Kungfu in the forest

I spent last week under canvas in a forest practising Kungfu and having an amazingly good time for someone who has spent the last nine months almost home-bound recovering from a brain haemorrhage.

It was the annual Kungfu Summer Camp (see www.whitecranefightingarts.com) and, this year, it was held in the New Forest in Hampshire, England. The place where the Norman Conqueror, King William I’s unpleasant red-faced son, King William II was killed by an arrow whilst hunting exactly 909 years ago yesterday, 2nd. August 1100. Not that we were marking the event of his possible murder when we held our own forest-whittled archery event on the eve of his anniversary.

The New Forest is one of England’s few surviving ancient woodlands and it has retained to this day an atmosphere of that primeval British world with elderly Oak trees whispering of days long forgotten and wild ponies reminding us that once we used to share the soil on a more egalitarian basis with other species. In fact you had to be careful who was looking through your tent window with an eye on sharing your provisions.

So it was a fine place to go, not just to recover some of my kungfu energy but also to contemplate in an atmosphere that spoke of things larger than us mere mortals.

Every morning began at 6.00, it often rained and breakfast was a long way off when we headed for a magical spot with the dramatic remains of a fallen Oak tree to practise, not only our taichi form, Suang-Yang but also the physically and mentally challenging Da Mo moving meditation exercises, our style’s traditional way to start each day.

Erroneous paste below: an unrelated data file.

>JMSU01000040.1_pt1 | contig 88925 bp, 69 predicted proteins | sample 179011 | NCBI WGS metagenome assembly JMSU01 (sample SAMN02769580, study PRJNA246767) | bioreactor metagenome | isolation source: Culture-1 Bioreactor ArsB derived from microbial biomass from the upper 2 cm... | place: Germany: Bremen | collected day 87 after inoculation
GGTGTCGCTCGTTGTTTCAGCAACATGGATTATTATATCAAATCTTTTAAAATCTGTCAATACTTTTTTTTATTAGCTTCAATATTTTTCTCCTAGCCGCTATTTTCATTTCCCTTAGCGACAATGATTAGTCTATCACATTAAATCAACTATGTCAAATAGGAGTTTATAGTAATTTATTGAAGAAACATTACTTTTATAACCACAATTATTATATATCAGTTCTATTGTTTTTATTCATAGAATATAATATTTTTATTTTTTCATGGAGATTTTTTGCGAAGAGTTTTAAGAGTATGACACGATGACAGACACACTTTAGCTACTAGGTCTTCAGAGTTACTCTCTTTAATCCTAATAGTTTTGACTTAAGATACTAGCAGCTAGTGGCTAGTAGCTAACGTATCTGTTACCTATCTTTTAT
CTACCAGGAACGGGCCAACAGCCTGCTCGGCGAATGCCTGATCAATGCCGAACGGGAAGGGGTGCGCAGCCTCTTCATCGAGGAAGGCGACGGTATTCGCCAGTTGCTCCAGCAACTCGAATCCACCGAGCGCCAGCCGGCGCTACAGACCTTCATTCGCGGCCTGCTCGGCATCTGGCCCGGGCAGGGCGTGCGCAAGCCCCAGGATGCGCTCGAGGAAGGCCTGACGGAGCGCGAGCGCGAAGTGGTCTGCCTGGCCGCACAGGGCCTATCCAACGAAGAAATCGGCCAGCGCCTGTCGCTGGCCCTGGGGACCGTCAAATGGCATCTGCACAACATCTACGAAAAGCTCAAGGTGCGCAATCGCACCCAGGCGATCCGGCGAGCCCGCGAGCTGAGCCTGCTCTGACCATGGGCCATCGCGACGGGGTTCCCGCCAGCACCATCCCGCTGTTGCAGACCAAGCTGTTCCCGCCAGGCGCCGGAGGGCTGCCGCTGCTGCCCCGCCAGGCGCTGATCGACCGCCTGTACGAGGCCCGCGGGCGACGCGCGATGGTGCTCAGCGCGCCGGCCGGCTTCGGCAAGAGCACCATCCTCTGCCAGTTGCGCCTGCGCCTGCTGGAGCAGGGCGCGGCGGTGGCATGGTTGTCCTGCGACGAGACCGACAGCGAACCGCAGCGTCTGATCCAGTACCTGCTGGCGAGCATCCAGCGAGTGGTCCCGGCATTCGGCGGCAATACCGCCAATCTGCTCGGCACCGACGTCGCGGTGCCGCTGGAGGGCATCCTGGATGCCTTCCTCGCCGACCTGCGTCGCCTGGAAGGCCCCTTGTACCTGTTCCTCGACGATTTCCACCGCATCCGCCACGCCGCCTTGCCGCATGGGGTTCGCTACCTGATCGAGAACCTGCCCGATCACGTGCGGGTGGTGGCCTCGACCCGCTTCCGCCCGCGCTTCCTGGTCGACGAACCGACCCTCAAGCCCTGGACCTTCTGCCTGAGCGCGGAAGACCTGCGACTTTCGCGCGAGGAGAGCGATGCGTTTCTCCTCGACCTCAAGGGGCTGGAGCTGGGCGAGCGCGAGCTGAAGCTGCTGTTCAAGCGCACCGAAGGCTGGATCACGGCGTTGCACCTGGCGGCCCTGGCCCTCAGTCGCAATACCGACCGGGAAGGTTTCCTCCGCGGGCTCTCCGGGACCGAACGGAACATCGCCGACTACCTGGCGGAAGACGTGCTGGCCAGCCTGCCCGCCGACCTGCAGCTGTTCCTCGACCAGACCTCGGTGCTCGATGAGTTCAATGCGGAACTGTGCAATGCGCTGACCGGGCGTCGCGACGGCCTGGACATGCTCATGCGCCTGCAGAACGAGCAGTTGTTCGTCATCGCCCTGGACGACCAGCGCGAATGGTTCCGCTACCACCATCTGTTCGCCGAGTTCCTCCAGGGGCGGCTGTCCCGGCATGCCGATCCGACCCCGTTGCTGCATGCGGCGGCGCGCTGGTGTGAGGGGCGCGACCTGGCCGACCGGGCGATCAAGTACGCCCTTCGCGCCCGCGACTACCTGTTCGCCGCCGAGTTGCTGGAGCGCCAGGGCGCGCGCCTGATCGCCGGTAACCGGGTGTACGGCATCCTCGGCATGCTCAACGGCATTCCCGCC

It was difficult not to think of King William meeting his sudden death somewhere here without also recognising that sudden death is what my brain haemorrhage could also have doled out to me. If he had had my chance of a second go at life, then I hope he would have felt as positive as I did standing there, in a painfully low horse stance, in communion with this woodland and at peace with the early morning calls of woodpeckers and crows.

There was a lot that I couldn’t do though – I tried a touch of gentle kungfu dog-style two-man put-downs but my brain soon told me that that was a bad idea. I was free during these sessions to get out my camera though to capture some proof that dog-style is not just effective but painful too.

Here are some of my friends’ going through the motions and the agony of a style that I was just beginning to learn on my last trip to China. I shall be back though and this move, which begins with both fighters in a standing position is high on my list to perfect.

I was pleased to have had a go at some kungfu grappling but I was really there to practise my patterns with a profound look at improving stance – this was the week’s theme and also a way of showing how the ancient Chinese understood the workings of the human body.

I was also there to learn Dragon Fly Dipping Sword, our Chinese straight sword pattern. Needless to say, I loved it.

I surprized to find how much I could do under the watchful eye of our instructor, Neil Johnson, in this brilliantly organized event where 27 people or various abilities came together for a week in a small clearing in that forest.

So there it was, admittedly I had to go and lie down most mornings and afternoons and early nights became a boring reality whilst the others played but it was another major landmark on my road to full recovery, I hope.

I had to rely on my camera for fun too when all the others were engaged in campside activities such as mountain bike Frisbee:

If the Frisbee was just too gentle then there were a host of other high octane and very muddy games that kept everyone amused:

There was room for music too as there should always be in my life and nothing was more life affirming than performing again in an impromptu gas lit canvas auditorium to a crowd of friends.
Guitar, ukulele and maracas were the perfect accompaniment for a variety of songs including Blue Moon in the moonlight and Purple Rain – yes, OK, well it is England – in the rain.


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